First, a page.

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In March 2013, plaintiffs Bayer Healthcare Pharmaceuticals Inc., Intraserv GmbH & Co. KG, and lntendis GmbH filed this patent infringement case following defendant Glenmark Pharmaceuticals Limited’s filing of an Abbreviated New Drug Application to market a generic azelaic acid hydrogel.  lntendis GmbH, et al. v. Glenmark Pharmaceuticals Limited, et al., C.A. No. 13-421-SLR (D. Del. July 27, 2015).

Plaintiff Bayer is the the holder of the New Drug Application for Finacea® Gel, 15%, indicated for topical treatment of inflammatory papules and pustules of mild to moderate rosacea. Plaintiff lntraserv is the assignee of the patent-in-suit, U.S. Patent No. 6,534,070 titled “Composition with Azelaic Acid.”  Plaintiff Intendis is the exclusive licensee of the ‘070 patent.

Following a bench trial in February 2015, the Court recently issued its Findings of Fact and Conclusions of Law.  Judge Sue L. Robinson found the ‘070 patent valid and infringed by Glenmark’s proposed ANDA product.

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Judge Sue L. Robinson recently considered plaintiff’s renewed motion to dismiss defendant’s counterclaim of inequitable conduct.  Quest Integrity USA, LLC v. Cokebusters USA Inc., C.A. No. 14-1483-SLR (D. Del. July 22, 2015).  Judge Robinson previously denied defendants’ request to transfer to the Southern District of Texas and plaintiff’s motion for a preliminary injunction.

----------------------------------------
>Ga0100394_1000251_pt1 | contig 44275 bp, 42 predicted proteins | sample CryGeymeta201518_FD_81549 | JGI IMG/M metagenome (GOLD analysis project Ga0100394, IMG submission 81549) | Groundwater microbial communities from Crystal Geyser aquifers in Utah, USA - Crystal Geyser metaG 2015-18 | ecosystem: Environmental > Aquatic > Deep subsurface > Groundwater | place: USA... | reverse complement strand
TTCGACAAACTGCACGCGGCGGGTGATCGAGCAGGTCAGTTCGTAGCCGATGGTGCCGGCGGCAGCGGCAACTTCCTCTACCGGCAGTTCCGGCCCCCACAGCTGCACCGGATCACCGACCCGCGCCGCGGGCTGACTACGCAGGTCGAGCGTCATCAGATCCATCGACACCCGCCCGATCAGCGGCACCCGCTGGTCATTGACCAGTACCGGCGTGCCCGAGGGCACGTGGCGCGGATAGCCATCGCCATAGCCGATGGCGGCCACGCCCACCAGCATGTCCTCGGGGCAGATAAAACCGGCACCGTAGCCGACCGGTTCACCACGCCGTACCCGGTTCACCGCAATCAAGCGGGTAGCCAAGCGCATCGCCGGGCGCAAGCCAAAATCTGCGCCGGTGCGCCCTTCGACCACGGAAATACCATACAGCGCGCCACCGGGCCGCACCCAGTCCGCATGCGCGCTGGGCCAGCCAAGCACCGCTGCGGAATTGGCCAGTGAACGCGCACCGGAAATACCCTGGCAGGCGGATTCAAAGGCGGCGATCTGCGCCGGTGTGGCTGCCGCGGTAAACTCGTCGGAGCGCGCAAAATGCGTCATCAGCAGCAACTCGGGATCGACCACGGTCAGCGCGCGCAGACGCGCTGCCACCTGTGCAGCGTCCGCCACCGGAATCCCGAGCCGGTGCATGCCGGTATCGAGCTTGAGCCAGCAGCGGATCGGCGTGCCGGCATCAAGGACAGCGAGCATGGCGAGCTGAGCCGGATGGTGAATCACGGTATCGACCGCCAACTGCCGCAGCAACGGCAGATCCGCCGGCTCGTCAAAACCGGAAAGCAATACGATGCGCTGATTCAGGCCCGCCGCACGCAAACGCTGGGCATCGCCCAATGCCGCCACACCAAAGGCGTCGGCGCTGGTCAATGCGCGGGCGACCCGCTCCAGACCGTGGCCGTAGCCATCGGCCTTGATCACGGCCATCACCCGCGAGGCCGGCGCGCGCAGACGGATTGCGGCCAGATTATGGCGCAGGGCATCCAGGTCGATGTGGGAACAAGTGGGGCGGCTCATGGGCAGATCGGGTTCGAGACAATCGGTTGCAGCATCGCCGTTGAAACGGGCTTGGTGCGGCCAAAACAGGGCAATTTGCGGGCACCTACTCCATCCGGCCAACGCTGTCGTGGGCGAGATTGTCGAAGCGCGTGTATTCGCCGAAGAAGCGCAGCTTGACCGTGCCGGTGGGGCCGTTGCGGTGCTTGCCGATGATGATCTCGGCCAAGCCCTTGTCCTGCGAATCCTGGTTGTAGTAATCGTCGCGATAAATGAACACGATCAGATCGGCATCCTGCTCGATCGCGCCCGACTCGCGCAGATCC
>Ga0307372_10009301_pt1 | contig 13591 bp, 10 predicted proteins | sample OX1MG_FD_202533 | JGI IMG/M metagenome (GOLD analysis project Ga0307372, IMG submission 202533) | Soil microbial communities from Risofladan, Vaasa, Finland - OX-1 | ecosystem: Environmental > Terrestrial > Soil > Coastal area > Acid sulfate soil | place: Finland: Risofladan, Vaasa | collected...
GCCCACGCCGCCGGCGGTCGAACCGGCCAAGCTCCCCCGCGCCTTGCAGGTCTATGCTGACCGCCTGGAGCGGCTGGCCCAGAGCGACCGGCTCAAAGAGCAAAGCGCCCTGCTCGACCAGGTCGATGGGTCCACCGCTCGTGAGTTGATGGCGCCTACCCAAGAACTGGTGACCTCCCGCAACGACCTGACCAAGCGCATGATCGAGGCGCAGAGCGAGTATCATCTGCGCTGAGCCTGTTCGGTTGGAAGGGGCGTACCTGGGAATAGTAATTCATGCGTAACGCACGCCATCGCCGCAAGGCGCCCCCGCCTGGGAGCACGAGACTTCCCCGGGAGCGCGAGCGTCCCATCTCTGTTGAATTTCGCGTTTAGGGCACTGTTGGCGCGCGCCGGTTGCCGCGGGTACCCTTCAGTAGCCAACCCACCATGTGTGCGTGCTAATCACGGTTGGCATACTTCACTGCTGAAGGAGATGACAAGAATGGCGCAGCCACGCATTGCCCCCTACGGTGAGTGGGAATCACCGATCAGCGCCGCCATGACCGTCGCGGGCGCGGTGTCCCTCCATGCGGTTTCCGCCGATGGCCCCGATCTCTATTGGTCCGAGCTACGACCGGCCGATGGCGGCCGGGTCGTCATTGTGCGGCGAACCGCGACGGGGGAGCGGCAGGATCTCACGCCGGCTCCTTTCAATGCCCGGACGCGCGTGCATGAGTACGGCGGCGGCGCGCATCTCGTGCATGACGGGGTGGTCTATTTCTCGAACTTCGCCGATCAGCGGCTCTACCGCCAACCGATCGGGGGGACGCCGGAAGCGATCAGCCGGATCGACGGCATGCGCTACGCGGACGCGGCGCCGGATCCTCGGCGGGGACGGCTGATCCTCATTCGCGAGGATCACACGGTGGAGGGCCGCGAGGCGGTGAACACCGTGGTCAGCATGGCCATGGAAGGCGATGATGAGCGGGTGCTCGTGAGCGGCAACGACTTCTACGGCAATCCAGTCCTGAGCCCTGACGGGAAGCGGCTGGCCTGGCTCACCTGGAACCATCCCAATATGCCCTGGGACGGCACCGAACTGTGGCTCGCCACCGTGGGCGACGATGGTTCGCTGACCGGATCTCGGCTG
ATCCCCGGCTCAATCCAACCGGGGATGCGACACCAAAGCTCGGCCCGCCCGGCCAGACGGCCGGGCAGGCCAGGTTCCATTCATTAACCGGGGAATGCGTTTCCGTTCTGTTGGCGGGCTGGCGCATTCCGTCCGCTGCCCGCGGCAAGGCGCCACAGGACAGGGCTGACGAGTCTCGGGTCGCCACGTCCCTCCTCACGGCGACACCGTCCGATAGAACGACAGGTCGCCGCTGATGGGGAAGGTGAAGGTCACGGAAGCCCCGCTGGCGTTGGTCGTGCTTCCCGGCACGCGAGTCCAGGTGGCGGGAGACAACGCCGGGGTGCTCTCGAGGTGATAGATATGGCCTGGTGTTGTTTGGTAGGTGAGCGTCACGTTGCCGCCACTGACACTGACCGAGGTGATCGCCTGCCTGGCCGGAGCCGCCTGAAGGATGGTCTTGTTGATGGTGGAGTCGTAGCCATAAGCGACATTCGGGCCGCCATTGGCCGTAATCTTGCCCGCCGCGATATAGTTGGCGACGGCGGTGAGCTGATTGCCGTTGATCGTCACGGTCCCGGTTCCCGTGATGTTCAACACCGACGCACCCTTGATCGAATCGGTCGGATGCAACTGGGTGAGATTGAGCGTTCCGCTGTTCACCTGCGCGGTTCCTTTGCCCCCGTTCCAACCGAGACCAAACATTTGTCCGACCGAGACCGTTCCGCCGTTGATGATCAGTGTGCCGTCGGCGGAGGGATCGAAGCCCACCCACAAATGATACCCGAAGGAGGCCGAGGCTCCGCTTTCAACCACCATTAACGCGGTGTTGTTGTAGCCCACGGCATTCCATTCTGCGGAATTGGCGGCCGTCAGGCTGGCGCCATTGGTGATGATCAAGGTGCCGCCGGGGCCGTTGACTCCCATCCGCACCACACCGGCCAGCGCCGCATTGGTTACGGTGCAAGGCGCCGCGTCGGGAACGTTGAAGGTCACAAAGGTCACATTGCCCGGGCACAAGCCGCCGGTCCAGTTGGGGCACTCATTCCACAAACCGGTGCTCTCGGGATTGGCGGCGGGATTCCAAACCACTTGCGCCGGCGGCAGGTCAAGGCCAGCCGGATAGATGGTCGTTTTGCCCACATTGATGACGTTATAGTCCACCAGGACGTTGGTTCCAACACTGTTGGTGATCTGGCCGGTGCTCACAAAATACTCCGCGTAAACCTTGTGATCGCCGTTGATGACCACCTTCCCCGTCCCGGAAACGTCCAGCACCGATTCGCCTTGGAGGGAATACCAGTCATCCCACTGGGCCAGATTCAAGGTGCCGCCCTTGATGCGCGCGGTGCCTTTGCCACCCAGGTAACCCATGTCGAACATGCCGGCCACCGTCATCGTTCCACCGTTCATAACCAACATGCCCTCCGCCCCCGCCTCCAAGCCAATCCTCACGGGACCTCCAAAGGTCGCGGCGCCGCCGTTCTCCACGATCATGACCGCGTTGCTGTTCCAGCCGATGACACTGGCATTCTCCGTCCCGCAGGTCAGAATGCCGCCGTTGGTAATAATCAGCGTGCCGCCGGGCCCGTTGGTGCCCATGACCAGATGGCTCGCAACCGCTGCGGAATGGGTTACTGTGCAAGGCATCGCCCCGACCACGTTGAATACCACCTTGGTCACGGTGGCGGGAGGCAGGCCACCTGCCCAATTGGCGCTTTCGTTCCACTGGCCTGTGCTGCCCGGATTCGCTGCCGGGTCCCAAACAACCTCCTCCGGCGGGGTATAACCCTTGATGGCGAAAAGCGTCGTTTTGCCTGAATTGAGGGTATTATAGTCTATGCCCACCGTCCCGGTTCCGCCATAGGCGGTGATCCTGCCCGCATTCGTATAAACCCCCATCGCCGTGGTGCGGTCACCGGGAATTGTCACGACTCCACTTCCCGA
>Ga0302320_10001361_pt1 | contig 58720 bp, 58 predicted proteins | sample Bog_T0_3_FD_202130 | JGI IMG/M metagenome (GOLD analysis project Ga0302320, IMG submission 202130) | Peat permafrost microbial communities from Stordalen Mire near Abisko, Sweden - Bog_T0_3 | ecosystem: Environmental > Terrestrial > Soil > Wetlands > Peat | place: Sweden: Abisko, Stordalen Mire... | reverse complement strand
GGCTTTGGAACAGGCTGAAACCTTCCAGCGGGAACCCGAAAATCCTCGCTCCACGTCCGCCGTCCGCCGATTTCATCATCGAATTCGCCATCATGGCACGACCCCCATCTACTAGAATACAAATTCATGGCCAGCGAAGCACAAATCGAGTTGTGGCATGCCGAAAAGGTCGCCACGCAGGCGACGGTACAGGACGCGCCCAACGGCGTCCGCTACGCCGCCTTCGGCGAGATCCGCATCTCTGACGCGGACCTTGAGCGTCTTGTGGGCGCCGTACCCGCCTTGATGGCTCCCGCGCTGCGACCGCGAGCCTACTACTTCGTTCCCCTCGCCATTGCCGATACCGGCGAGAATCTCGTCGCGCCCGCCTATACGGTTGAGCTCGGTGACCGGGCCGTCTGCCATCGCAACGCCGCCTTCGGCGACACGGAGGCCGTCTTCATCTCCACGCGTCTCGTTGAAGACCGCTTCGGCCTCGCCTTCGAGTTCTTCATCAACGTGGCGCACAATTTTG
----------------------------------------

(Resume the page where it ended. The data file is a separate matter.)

Plaintiff’s motion argued that defendant’s counterclaim did not adequately show “but-for materiality” or “intent to deceive.”  Id. at 7.  As a preliminary matter, in their opposition, defendant argued that because plaintiff attached an exhibit to its motion containing a portion of the prosecution history, plaintiff’s motion to dismiss was converted to a summary judgment motion.  Id. at 2 fn.4.  Judge Robinson disagreed, noting that the prosecution history is a “public record,” and public records can be considered on a motion to dismiss.  Id. 

As to the merits of the motion, Judge Robinson noted that because the counterclaim was based on nondisclosure of prior art, defendant had to prove by clear and convincing evidence that “the applicant knew of the information, ‘knew that it was material, and made a deliberate decision to withhold it.'”  Id. at 7 (quoting Therasense v. Becton, Dickinson & Co., 649 F.3d 1276, 1290 (Fed. Cir. 2011).  Defendant alleged that the invention claimed in the patent in suit “was not new, was obvious from existing technology, and had been sold before the bar date.”  Id. at 8.  If the PTO had known of the prior art, it would not have issued the patent.  Id.  Judge Robinson, noting that the Court need not decide “the merits of the claim, only whether materiality had been alleged with sufficient particularity[],” found that defendant’s claims passed muster.  Id. at 8-9.  Regarding intent to deceive,  Judge Robinson also found the pleading sufficient because defendant pled adequate evidence of lack of candor with the PTO, from which intent to deceive “is the ‘single most reasonable inference [] to be drawn from the evidence.”  Id. at 10 (quoting Therasense 649 F.3d at 1290).